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The markets will have plenty of UK and US data to absorb this week. In the UK key inflation data is due in the form...
The markets will have plenty of UK and US data to absorb this week. In the UK key inflation data is due in the form of October producer input and output prices (Monday) and October retail prices (Wednesday).

The city is forecasting upward movements in all of these indices, although it should be borne in mind that any movements will be from historically low levels. (September's retail price inflation stood at its lowest level for 27 years).

On a wider scale, the highlight of this coming week will be Tuesday's Federal Open Markets committee meeting. This is the committee, chaired by Alan Greenspan, that decides on interest rate policy in the US. The key issue is likely to be not whether the Federal Reserve raises interest rates, (currently at 4.75%), but by how much they raise them.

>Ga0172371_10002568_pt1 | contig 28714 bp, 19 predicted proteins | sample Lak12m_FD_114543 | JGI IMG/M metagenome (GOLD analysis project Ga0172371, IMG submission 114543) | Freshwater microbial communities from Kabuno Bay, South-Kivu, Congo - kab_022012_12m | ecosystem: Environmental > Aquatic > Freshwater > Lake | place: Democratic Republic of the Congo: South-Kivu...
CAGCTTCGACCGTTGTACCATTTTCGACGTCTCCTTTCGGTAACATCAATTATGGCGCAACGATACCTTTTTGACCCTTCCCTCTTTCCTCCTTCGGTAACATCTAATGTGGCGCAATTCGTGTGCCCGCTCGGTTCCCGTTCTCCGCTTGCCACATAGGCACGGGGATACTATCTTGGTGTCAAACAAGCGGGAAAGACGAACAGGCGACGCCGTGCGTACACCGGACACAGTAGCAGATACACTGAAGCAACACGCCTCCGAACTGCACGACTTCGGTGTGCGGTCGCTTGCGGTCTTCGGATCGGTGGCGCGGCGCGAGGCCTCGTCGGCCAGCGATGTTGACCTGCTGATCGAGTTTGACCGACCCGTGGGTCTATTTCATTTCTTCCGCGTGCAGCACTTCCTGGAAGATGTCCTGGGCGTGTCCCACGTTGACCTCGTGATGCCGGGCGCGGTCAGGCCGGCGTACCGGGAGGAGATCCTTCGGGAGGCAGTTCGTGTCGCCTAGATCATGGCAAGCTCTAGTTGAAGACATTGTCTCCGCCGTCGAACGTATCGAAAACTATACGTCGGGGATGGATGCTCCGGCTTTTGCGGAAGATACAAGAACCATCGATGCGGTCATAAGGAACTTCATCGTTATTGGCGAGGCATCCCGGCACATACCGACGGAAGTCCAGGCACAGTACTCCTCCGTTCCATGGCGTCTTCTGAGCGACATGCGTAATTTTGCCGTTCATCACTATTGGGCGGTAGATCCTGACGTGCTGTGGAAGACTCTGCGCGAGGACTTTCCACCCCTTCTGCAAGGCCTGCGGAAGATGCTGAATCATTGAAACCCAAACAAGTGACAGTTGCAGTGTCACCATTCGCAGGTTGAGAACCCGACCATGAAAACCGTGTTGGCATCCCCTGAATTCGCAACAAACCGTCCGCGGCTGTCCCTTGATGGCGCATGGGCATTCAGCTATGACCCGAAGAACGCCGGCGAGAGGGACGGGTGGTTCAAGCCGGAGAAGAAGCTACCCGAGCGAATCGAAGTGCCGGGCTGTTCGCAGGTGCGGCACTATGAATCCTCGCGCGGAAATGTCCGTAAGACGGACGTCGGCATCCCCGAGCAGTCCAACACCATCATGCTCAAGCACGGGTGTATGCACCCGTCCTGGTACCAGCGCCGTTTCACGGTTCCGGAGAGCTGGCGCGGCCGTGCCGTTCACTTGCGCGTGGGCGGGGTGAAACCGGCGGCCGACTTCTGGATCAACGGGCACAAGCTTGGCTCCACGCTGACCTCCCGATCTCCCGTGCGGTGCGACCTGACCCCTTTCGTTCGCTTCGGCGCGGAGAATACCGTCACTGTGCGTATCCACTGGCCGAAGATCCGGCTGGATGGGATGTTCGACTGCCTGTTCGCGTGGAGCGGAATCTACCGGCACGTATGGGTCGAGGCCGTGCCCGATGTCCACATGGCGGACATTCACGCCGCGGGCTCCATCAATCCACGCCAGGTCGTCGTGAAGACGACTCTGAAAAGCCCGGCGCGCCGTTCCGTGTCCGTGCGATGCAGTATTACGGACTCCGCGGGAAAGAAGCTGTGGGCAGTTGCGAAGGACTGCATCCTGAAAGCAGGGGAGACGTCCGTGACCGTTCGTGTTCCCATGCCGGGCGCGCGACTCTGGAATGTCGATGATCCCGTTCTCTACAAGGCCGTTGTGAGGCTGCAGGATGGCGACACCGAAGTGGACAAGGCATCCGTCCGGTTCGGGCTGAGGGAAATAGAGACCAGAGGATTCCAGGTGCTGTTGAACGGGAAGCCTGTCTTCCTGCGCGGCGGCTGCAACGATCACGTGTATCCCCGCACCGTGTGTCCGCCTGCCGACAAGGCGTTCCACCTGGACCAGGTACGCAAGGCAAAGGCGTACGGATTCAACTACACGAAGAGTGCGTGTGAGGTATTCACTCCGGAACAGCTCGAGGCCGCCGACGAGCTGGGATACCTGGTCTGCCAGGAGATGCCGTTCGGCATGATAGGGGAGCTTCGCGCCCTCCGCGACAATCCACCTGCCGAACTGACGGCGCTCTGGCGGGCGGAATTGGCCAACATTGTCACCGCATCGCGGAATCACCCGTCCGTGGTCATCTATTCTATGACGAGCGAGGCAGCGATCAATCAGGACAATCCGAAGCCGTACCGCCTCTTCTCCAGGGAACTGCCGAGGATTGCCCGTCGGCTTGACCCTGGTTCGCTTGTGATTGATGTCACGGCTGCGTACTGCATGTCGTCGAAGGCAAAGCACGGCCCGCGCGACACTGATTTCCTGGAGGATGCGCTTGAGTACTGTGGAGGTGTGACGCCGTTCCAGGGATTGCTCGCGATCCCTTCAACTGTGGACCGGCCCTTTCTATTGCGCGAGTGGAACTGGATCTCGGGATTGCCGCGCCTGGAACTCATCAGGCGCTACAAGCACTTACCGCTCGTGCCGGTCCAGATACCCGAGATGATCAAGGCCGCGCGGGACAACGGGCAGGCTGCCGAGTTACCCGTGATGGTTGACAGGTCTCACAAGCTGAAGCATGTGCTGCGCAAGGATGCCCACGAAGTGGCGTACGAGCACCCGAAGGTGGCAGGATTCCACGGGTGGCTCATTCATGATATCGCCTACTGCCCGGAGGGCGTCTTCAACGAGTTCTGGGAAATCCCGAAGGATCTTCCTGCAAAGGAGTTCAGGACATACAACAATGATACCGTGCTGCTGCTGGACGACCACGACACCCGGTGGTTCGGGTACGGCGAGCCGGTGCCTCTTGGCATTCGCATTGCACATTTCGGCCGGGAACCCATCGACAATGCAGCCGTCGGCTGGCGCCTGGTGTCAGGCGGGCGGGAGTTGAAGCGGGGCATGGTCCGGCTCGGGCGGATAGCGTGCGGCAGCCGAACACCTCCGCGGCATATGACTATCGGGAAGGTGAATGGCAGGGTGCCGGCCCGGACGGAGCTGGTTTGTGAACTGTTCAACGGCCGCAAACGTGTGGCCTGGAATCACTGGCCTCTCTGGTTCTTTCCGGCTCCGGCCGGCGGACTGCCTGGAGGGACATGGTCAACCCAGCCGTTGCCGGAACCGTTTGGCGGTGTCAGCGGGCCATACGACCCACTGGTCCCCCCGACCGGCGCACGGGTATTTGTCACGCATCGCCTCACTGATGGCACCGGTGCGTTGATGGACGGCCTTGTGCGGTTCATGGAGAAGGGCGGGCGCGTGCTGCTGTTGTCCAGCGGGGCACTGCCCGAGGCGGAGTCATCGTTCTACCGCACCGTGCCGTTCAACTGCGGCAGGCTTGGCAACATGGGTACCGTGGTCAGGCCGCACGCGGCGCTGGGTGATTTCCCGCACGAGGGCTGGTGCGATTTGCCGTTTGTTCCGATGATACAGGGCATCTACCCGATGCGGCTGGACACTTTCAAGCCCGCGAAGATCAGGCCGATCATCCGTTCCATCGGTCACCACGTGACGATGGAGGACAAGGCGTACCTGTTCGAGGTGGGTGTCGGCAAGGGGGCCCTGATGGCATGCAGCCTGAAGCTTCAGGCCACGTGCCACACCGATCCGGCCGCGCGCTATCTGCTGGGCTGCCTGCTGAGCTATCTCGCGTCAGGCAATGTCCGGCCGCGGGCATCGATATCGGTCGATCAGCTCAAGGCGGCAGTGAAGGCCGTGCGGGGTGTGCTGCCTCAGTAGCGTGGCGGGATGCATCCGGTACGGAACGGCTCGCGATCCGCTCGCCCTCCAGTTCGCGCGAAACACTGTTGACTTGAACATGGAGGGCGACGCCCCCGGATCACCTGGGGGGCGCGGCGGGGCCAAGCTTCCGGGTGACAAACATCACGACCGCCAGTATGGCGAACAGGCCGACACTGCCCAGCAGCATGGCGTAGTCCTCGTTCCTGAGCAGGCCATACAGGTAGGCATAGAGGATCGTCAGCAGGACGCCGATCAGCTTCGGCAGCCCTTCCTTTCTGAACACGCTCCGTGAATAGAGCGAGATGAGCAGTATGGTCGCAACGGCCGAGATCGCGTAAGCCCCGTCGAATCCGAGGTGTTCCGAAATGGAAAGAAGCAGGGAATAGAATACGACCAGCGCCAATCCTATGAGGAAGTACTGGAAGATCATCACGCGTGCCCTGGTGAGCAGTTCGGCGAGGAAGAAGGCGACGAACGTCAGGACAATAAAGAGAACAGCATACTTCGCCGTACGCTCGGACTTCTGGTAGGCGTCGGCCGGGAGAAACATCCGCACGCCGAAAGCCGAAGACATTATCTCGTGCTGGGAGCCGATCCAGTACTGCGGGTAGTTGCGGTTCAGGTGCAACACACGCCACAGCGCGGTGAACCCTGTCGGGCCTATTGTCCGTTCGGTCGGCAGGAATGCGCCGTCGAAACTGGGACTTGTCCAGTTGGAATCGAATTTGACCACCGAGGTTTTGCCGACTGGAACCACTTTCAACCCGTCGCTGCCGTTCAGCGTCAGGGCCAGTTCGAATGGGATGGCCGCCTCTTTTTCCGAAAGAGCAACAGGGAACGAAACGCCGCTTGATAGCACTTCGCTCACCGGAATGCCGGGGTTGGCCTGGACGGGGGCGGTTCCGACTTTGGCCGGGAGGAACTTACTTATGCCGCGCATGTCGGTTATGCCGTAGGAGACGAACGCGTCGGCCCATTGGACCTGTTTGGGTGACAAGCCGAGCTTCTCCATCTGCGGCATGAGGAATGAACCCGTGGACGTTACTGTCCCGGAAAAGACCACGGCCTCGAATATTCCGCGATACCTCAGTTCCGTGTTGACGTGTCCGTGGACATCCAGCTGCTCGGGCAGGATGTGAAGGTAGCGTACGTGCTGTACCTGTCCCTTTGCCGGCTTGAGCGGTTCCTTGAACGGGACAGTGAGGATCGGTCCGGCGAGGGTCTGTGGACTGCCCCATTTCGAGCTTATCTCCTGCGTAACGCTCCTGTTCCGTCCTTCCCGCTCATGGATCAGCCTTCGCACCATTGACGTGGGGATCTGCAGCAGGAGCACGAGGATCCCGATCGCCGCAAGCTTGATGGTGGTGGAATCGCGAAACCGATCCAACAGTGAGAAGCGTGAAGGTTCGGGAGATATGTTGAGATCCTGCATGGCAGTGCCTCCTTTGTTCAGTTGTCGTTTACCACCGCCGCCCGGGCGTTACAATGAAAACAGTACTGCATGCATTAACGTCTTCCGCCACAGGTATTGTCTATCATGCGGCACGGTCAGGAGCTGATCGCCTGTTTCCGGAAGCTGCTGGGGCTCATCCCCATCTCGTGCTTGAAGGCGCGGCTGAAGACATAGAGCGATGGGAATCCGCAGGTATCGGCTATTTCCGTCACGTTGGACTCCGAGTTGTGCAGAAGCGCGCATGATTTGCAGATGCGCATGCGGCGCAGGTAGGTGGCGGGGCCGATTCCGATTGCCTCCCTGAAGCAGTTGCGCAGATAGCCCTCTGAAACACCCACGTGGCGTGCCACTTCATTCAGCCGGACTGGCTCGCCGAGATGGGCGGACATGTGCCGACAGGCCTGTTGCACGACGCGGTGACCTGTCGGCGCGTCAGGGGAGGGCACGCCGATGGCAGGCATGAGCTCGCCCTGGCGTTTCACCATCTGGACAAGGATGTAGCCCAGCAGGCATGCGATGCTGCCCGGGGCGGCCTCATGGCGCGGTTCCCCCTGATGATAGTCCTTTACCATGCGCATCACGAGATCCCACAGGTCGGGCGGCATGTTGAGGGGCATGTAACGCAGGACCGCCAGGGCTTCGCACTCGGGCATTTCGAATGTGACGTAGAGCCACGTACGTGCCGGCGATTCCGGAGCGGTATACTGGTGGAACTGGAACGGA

US economic news will include October retail sales, industrial production and capacity utilisation on Tuesday, all of which are forecast to be robust. The markets will look to Wednesday's consumer prices for any indication of higher commodity prices and wage pressure feeding through into final prices.

Many forecasters do not expect US inflation to rise sharply as a result of domestically-generated price pressures, although it is unlikely that consumer price inflation will remain as subdued over the next year as it has done in the past year.
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